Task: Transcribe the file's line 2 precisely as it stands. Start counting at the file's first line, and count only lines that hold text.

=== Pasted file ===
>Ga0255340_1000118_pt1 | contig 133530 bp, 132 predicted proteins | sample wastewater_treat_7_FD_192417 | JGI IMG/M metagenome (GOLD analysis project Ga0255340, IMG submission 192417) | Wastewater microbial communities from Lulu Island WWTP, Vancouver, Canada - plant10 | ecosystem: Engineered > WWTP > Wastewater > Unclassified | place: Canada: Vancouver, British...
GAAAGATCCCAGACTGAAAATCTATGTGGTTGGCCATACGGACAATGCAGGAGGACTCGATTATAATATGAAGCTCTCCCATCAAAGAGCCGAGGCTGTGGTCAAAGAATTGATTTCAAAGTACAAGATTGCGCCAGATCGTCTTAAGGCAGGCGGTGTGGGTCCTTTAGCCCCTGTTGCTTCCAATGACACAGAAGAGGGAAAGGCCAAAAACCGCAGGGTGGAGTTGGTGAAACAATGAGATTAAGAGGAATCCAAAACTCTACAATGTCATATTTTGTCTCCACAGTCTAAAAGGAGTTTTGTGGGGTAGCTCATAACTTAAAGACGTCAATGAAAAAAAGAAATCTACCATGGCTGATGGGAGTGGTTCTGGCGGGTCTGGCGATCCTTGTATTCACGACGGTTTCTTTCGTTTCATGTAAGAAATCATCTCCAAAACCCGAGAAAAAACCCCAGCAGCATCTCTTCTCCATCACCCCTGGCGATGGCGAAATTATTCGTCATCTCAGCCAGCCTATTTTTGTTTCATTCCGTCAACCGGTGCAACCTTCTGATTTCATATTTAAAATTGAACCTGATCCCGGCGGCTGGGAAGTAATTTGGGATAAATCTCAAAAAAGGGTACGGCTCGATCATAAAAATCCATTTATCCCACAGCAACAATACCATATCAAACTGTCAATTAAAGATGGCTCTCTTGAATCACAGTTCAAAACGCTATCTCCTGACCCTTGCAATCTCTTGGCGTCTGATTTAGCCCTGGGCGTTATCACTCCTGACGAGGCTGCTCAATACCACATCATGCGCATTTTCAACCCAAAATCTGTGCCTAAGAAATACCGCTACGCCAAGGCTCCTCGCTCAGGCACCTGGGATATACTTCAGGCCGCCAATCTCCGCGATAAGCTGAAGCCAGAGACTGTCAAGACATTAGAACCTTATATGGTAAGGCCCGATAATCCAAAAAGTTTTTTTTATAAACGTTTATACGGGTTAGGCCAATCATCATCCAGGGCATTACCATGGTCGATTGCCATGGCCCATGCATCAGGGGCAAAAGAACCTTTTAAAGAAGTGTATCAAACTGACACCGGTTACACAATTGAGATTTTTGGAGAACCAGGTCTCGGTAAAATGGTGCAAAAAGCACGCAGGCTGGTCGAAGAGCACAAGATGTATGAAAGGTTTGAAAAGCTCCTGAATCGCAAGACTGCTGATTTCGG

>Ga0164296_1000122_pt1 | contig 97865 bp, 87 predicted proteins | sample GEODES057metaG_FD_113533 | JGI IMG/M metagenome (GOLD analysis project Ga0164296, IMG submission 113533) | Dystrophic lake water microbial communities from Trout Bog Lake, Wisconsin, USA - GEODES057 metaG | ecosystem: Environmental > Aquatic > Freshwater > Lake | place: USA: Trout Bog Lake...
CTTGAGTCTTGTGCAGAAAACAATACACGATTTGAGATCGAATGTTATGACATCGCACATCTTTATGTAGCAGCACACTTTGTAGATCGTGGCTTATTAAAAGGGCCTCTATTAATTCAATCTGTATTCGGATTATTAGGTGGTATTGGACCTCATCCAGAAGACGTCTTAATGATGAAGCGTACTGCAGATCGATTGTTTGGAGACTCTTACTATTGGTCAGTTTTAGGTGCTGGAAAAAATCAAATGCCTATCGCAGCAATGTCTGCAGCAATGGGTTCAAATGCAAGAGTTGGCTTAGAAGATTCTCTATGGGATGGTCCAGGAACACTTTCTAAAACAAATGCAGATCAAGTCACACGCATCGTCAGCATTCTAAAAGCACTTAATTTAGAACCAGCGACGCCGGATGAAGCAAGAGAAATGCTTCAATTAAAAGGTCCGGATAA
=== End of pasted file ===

GAAAGATCCCAGACTGAAAATCTATGTGGTTGGCCATACGGACAATGCAGGAGGACTCGATTATAATATGAAGCTCTCCCATCAAAGAGCCGAGGCTGTGGTCAAAGAATTGATTTCAAAGTACAAGATTGCGCCAGATCGTCTTAAGGCAGGCGGTGTGGGTCCTTTAGCCCCTGTTGCTTCCAATGACACAGAAGAGGGAAAGGCCAAAAACCGCAGGGTGGAGTTGGTGAAACAATGAGATTAAGAGGAATCCAAAACTCTACAATGTCATATTTTGTCTCCACAGTCTAAAAGGAGTTTTGTGGGGTAGCTCATAACTTAAAGACGTCAATGAAAAAAAGAAATCTACCATGGCTGATGGGAGTGGTTCTGGCGGGTCTGGCGATCCTTGTATTCACGACGGTTTCTTTCGTTTCATGTAAGAAATCATCTCCAAAACCCGAGAAAAAACCCCAGCAGCATCTCTTCTCCATCACCCCTGGCGATGGCGAAATTATTCGTCATCTCAGCCAGCCTATTTTTGTTTCATTCCGTCAACCGGTGCAACCTTCTGATTTCATATTTAAAATTGAACCTGATCCCGGCGGCTGGGAAGTAATTTGGGATAAATCTCAAAAAAGGGTACGGCTCGATCATAAAAATCCATTTATCCCACAGCAACAATACCATATCAAACTGTCAATTAAAGATGGCTCTCTTGAATCACAGTTCAAAACGCTATCTCCTGACCCTTGCAATCTCTTGGCGTCTGATTTAGCCCTGGGCGTTATCACTCCTGACGAGGCTGCTCAATACCACATCATGCGCATTTTCAACCCAAAATCTGTGCCTAAGAAATACCGCTACGCCAAGGCTCCTCGCTCAGGCACCTGGGATATACTTCAGGCCGCCAATCTCCGCGATAAGCTGAAGCCAGAGACTGTCAAGACATTAGAACCTTATATGGTAAGGCCCGATAATCCAAAAAGTTTTTTTTATAAACGTTTATACGGGTTAGGCCAATCATCATCCAGGGCATTACCATGGTCGATTGCCATGGCCCATGCATCAGGGGCAAAAGAACCTTTTAAAGAAGTGTATCAAACTGACACCGGTTACACAATTGAGATTTTTGGAGAACCAGGTCTCGGTAAAATGGTGCAAAAAGCACGCAGGCTGGTCGAAGAGCACAAGATGTATGAAAGGTTTGAAAAGCTCCTGAATCGCAAGACTGCTGATTTCGG